Sunday, September 11, 2016

Bumpy Breakfast

Date Aircraft Route of Flight Time (hrs) Total (hrs)
11 Sep 2016 N21481 SDC (Sodus, NY) - FZY (Fulton, NY) - SDC 1.2 1583.8

With the summer fly-in breakfast season coming to an end, The Bear and I launched as part of a gaggle of six airplanes from the Williamson-Sodus Airport bound for the final EAA pancake breakfast of 2016 at the Oswego County Airport.

Many of us who went debated about going. Morning winds were already gusting and were expected to increase in strength as the morning proceeded into midday. An AIRMET for moderate turbulence covered the region. I find turbulence AIRMETS to be somewhat confounding while flight planning. Often, the air is perfectly smooth in the warning areas and, at other times, the atmosphere can pack quite a wallop without any advisories from the National Weather Service.

Gusty winds or otherwise, The Bear is always fine so long as she has a good book with her to read.

It was The Bear's first time in the front seat in a very long time. Warrior 481 was the first of the Williamson Flying Club ships to launch into the bumpy sky.

As is often the case on turbulent days (yes, there was something to that AIRMET after all), the visibility was unlimited. A dramatic ceiling of broken clouds, rendered in high definition in the clear air, floated overhead and restricted cruise altitudes to 2,500 feet.

The Bear posed to commemorate her arrival at one of her favorite airports: Fuzzy.

Soon after, Denny and his beautiful Comanche touched down and taxied to parking next to Warrior 481.

As he passed, I was surprised that Denny was not "toeing the line". Instead, he taxied near the far edge of the taxiway. Then I realized that this was probably because of the idiot with the camera standing nearby.

As The Bear watched, Matt and Gary taxied up in One Delta Romeo, the airplane I flew for the Williamson Apple Blossom Pancake Breakfast this year. Matt's first trip to Oswego occurred two years earlier as a student pilot riding right seat in Warrior 481. Today, he was Pilot in Command of one of the Club ships.

We learned some pancake breakfast arithmetic that morning: gusty winds + AIRMET Tango = short lines for breakfast! As always, The Bear reveled in her pancakes.

After breakfast, The Bear paid a visit to her beloved pedal planes. If she experienced the same sort of wistful nostalgia in their presence that I did recently at the Air Zoo, she was more subtle about it than I.

We saw Six Echo Sierra, flown to Oswego County that morning by Joseph, one of the Williamson Flying Club's newest -- and youngest (he's in high school) -- certificated private pilots.

The ride home was against a stout headwind and the bumps were much intensified. The AWOS in Sodus claimed the wind to be out of 330° at 8 knots gusting to 15. Nevertheless, on short final for runway 28, the windsock was standing straight-out, unwavering (steady wind of 15+ knots), and indicated close to a direct crosswind. I was pleased to make our contact with the ground smoother than the ride through the air on short final, but I worked hard to make that happen.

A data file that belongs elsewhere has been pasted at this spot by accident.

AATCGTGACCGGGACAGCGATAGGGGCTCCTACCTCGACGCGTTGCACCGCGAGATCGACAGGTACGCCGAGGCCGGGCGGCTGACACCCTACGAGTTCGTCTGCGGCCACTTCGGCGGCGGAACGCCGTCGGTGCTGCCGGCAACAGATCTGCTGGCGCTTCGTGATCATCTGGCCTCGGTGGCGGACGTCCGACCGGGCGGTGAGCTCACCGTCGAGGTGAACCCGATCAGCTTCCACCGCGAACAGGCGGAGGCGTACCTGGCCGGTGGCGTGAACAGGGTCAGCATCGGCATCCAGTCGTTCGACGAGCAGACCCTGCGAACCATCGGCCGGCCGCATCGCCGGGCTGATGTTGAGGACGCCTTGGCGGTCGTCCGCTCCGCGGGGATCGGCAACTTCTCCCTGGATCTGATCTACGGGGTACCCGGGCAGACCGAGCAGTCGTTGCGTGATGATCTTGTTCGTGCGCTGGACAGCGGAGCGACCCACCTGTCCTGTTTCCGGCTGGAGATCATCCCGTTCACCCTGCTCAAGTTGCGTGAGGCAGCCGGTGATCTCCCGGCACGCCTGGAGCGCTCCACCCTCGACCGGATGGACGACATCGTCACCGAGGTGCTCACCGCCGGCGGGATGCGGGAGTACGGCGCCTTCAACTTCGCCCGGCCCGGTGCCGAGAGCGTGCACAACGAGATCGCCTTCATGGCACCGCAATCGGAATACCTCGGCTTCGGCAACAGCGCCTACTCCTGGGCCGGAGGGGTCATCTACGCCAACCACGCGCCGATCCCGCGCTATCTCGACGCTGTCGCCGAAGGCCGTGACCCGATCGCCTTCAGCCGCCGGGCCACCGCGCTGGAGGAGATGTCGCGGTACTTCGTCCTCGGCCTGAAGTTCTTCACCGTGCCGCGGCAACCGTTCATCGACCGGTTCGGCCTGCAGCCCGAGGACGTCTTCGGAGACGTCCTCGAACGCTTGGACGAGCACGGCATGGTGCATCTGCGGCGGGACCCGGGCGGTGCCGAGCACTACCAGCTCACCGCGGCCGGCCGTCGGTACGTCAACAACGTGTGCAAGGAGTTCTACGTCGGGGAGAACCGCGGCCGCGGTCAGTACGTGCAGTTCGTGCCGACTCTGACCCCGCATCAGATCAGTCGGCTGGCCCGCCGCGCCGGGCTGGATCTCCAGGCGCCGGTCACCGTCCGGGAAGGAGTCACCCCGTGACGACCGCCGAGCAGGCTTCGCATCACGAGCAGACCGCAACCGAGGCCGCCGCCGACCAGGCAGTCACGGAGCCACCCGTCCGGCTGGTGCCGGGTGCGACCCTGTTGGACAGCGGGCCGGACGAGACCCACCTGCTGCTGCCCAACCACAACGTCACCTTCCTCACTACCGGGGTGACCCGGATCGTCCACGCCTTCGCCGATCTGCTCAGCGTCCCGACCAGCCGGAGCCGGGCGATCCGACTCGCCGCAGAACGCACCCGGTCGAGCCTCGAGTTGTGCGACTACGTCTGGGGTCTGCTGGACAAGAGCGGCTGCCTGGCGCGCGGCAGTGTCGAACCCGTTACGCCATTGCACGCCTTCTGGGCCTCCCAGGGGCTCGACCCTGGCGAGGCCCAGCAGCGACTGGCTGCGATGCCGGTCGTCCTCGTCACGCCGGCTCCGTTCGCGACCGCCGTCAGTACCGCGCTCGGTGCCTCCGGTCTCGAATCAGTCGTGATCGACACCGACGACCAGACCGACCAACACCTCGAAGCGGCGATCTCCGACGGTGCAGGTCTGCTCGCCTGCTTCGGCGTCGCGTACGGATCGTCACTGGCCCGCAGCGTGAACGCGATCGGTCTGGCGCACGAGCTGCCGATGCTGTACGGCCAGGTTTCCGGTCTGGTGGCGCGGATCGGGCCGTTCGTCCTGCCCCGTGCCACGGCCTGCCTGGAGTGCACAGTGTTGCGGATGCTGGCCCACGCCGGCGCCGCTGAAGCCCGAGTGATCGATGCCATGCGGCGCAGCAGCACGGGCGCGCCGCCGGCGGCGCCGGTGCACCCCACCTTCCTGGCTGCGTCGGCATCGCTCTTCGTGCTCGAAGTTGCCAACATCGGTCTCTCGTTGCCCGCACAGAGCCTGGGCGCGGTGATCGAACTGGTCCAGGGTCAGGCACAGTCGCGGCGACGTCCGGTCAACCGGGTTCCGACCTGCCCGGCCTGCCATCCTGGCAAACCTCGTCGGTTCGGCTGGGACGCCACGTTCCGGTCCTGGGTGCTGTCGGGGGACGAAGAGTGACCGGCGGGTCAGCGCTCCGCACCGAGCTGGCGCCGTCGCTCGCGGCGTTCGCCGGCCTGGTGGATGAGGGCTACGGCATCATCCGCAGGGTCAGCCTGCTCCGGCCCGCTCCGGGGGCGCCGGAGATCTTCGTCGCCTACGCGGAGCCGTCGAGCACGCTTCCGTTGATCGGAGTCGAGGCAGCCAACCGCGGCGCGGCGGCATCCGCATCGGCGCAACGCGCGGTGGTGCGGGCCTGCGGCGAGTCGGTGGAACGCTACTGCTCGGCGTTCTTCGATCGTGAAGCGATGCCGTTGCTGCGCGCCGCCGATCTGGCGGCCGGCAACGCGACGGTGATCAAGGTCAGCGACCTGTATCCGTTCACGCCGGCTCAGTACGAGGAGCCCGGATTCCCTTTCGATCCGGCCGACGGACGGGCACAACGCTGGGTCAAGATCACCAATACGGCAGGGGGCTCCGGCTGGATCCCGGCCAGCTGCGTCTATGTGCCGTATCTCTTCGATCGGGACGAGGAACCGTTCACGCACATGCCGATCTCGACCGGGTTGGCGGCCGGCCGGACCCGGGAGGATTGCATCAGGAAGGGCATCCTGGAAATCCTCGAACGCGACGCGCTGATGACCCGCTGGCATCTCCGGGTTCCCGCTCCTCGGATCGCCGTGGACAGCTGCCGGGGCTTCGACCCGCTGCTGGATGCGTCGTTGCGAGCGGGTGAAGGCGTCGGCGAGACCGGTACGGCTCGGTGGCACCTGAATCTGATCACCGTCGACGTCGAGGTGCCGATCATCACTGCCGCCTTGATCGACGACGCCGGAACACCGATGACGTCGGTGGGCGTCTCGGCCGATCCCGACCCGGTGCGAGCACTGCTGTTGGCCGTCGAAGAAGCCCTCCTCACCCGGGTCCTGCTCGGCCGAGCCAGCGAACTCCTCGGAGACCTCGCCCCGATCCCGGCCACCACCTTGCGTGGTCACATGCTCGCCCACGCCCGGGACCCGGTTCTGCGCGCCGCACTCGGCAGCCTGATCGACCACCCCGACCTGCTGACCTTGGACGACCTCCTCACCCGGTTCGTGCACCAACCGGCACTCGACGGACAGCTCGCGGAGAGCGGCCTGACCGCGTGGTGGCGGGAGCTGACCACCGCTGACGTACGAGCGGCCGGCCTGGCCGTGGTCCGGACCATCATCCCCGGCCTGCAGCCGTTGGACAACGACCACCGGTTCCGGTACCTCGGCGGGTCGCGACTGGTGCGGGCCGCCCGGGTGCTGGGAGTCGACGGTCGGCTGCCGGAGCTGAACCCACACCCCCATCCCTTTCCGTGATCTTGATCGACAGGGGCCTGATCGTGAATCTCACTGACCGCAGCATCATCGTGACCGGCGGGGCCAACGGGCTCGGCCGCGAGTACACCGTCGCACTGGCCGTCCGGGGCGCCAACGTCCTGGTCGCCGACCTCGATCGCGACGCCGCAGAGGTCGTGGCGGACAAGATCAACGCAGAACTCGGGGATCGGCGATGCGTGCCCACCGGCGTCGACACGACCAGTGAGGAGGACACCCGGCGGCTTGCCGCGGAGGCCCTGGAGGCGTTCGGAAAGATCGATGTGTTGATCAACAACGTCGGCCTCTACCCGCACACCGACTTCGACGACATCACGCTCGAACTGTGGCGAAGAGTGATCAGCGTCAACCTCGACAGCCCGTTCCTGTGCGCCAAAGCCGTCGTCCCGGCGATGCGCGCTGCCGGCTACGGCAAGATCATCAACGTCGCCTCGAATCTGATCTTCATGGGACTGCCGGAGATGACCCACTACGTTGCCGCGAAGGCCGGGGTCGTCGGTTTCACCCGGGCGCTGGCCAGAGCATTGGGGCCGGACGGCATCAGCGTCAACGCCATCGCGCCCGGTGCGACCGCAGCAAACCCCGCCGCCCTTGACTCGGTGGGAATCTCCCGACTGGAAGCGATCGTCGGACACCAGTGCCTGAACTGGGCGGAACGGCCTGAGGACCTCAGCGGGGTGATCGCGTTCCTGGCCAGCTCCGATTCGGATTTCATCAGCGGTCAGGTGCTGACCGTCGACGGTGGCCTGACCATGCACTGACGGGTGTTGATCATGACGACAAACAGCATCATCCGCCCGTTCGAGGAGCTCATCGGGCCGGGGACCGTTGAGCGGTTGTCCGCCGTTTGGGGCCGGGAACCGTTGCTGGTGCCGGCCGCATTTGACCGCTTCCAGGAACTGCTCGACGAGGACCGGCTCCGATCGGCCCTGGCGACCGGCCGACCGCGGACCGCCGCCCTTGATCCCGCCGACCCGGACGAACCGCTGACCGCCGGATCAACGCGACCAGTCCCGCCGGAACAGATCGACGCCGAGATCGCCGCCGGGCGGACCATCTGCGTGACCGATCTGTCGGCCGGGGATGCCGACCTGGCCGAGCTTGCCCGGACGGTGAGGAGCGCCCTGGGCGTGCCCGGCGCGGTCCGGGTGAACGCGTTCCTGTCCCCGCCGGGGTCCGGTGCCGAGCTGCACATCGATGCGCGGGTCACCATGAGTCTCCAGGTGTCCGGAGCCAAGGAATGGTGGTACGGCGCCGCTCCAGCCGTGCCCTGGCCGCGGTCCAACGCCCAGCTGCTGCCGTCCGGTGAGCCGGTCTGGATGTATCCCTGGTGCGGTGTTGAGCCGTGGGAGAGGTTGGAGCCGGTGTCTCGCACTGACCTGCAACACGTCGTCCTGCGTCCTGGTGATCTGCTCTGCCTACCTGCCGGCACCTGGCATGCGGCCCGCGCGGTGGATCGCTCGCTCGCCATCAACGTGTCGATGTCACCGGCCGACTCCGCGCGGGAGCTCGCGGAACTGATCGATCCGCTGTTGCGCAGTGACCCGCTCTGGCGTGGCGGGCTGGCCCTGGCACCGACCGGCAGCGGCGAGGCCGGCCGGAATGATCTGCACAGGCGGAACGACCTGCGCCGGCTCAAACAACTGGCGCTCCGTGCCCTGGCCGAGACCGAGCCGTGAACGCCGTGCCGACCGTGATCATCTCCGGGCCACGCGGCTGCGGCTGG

In front of our hangar, I turned the Warrior broadside to the wind and shut down the engine. The Bear and I sat for a moment and listened to the wind as it screamed in protest around the groaning fuselage, furious at the aircraft impeding its movement.

"Daddy, a couple of those bumps kind of freaked me out," The Bear informed me matter-of-factly. Normally unflappable in turbulence, even The Bear took notice of that morning's bumps. It was not an easy day to fly, but in the end, it served well to boost confidence.

As I prepared to push back into the hangar, The Bear cowered from the aggressive wind in the shelter of the Warrior's door. It was another successful group fly-out, but once the airplane was safely put to bed, The Bear turned immediately to her next imperative: butterscotch candies in the Williamson Flying Club Clubhouse.


  1. Hi. I'm getting back into flying after a 21 yr (unintended) break. My wife is from Rochester, NY and we spend a week every summer in the Sodus Bay area so we pass your airport on the way from Wisconsin where we are now. I trained in 152/172 but planning on getting current in a Piper - probably a Warrior. Looks like you like yours! Did you get your instrument rating in a Piper as well? Thats my next step after getting current and building some time to qualify. Great blog!

    1. Hi Dave,

      Thanks for writing! Yup, I've had the Warrior for 12 years and it has been a good airplane. I originally trained in Cessna 150s, but I did the Instrument rating in my Warrior. If I had to do it all over again, I would target an Archer II - the price differential between the two is not as wide as it was back when I bought and the extra horsepower wouldn't hurt. Both are honest, reliable, and economical (relatively) to maintain. You should stop into the airport sometime as you're passing by - it's a friendly place.